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There are complimentary caprese sandwiches. Dessert pastries. Chilled white wine. And the darling of the Millennial generation: fuchsia-colored cans of LaCroix sparkling water. The theme song from the movie Boyhood, “Hero” by Family of the Year, plays gently in the background:
Let me go
I don’t wanna be your hero
I don’t wanna be a big man
Just wanna fight like everyone else.
That's only $1 per issue!
At the front of the room, a slideshow presentation is queued up. The first slide? A picture of a rooftop swimming pool, the words “AFFORDABLE HOMES” emblazoned in gold across it. Welcome to the Coloradan.
A new condominium complex currently under construction in Denver’s Union Station neighborhood, the Coloradan will contain 334 residences. One-bedrooms have already sold for between $450,000 and $750,000, and the top-floor penthouses have gone for between $1.6 and $3 million. However, per the revised Inclusionary Housing Ordinance enacted by Denver City Council in 2014, 10 percent of the building’s units—33 total—will be dedicated to affordable housing. So far, upwards of 550 people have expressed interest in calling one of these condos “home.”
About 50 of them are gathered here on this Saturday, sitting on polished wood benches at the Coloradan’s sales office on Wewatta Street, for a presentation about what it takes to qualify. Twelve one-bedroom condos are available for $230,751, along with 21 two-bedrooms for $285,936. There will be a lottery held June 19 to determine who has a shot at purchasing one of the 33 affordable condos.
Brad Arnold, VP of Sales and Marketing, speaks into a microphone about the details of the Coloradan’s amenities (a pool, hot tub, fire pit, and “cultural concierge”), location (“directly across the street from Whole Foods”), and values. “We as Coloradans felt we wanted it to be inclusive,” he says. The only difference between the affordable units and the regular units is in the “interior finishings,” according to the shiny brochure. These will be the first affordable homes available for purchase in the Union Station neighborhood.
To qualify, a person must earn between 50 and 95 percent of the Area Median Income (AMI), which for Denver means between $31,500 and $59,850 for a single person. With a down payment of 20 percent, average monthly costs to own a one-bedroom at the Coloradan would be $1,567. It would take over a decade to pay off.
Digging slightly deeper in these numbers reveals that, for a single person earning 95 percent of the AMI, a one-bedroom at the Coloradan truly is affordable—total monthly housing costs would be just over 30 percent of that person’s income, which is the standard rule of thumb touted by financial advisors for what a person should spend on housing. However, a person earning 50 percent of the AMI would have to spend more than 60 percent of their income to live at the Coloradan—or more if they put less than 20 percent down.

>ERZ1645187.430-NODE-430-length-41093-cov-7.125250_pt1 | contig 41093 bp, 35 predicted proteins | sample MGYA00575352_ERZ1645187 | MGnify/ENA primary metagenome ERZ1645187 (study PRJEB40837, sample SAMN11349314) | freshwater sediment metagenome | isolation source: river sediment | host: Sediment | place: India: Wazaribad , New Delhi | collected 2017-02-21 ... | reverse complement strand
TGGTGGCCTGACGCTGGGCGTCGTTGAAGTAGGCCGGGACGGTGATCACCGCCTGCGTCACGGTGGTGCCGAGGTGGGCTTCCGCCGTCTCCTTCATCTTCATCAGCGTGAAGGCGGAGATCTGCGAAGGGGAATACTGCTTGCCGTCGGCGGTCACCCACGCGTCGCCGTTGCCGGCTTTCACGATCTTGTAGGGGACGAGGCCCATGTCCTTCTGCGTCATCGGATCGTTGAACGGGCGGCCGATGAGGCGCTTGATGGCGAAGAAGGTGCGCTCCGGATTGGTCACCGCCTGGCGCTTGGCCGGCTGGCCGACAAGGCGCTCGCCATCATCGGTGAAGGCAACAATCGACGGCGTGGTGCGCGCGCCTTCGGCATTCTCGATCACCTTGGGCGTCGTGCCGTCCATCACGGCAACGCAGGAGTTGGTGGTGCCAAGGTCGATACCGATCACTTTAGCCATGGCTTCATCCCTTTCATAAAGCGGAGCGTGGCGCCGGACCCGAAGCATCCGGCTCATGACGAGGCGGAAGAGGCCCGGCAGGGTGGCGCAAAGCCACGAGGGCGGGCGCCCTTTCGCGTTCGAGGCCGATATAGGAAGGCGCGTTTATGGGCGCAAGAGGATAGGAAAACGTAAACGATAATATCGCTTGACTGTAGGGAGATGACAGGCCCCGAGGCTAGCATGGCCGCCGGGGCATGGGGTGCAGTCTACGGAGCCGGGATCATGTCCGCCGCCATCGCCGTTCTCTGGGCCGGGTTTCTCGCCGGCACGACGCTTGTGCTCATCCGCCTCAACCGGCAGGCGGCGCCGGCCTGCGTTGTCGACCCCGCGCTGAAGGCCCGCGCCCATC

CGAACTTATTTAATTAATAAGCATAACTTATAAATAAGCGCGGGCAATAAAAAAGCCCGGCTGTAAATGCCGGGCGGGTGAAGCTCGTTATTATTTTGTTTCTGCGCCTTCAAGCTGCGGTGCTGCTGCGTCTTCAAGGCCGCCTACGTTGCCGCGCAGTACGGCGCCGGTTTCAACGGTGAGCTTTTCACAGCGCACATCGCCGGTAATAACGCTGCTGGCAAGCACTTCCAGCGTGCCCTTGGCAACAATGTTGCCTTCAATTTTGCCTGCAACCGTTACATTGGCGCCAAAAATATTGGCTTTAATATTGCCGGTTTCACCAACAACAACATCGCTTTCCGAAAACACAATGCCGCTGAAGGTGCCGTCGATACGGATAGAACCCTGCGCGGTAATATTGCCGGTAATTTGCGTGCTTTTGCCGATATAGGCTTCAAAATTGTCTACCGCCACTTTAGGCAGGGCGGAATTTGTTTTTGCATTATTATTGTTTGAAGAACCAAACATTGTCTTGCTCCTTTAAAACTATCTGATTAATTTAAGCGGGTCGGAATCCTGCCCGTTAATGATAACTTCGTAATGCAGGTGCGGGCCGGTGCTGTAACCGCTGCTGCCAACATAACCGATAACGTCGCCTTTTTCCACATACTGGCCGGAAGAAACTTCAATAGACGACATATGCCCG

But not everyone’s at the bottom end of the qualifying income bracket. Some potential buyers at the event seemed less concerned about how they’re going to scrape together 20 percent down than they are with finding loopholes around the fact that they earn too much—or soon will—to qualify. One person asked whether you could stay in the apartment if you bought it as a single person whose income fit the regulations, but later got married and your joint incomes exceeded them. (The answer was yes.) Another asked if you could buy a unit and then immediately give it to someone else. (Only if the second owner was also income verified.)
Denver’s Inclusionary Housing Ordinance mandates that new developments with 30 units or more are required to designate 10 percent as affordable. Alternatively, the developer can do a “cash in lieu” payment to the city, and the city will invest the money elsewhere for affordable housing initiatives. According to Derek Woodbury, communications director for the City and County of Denver Office of Economic Development, the Ordinance and the funds it generates addresses “everything from homelessness to home-ownership, across the spectrum.” A project like the affordable units at the Coloradan, classified in city government parlance as a “high-cost structure,” is intended to “help facilitate homeownership opportunities for people of more moderate incomes, slightly below the median income,” says Woodbury.
After the presentation, the young, 20-something couple in front of me stands to leave. He’s drawn a circle around the income restrictions chart in the Coloradan’s promotional brochure. He points to it, showing his girlfriend. “In two years I won’t fit this anymore. So, that’s why it’s a good time.” The Boyhood theme revisits my mind. We whisper things. Secrets from our American dreams.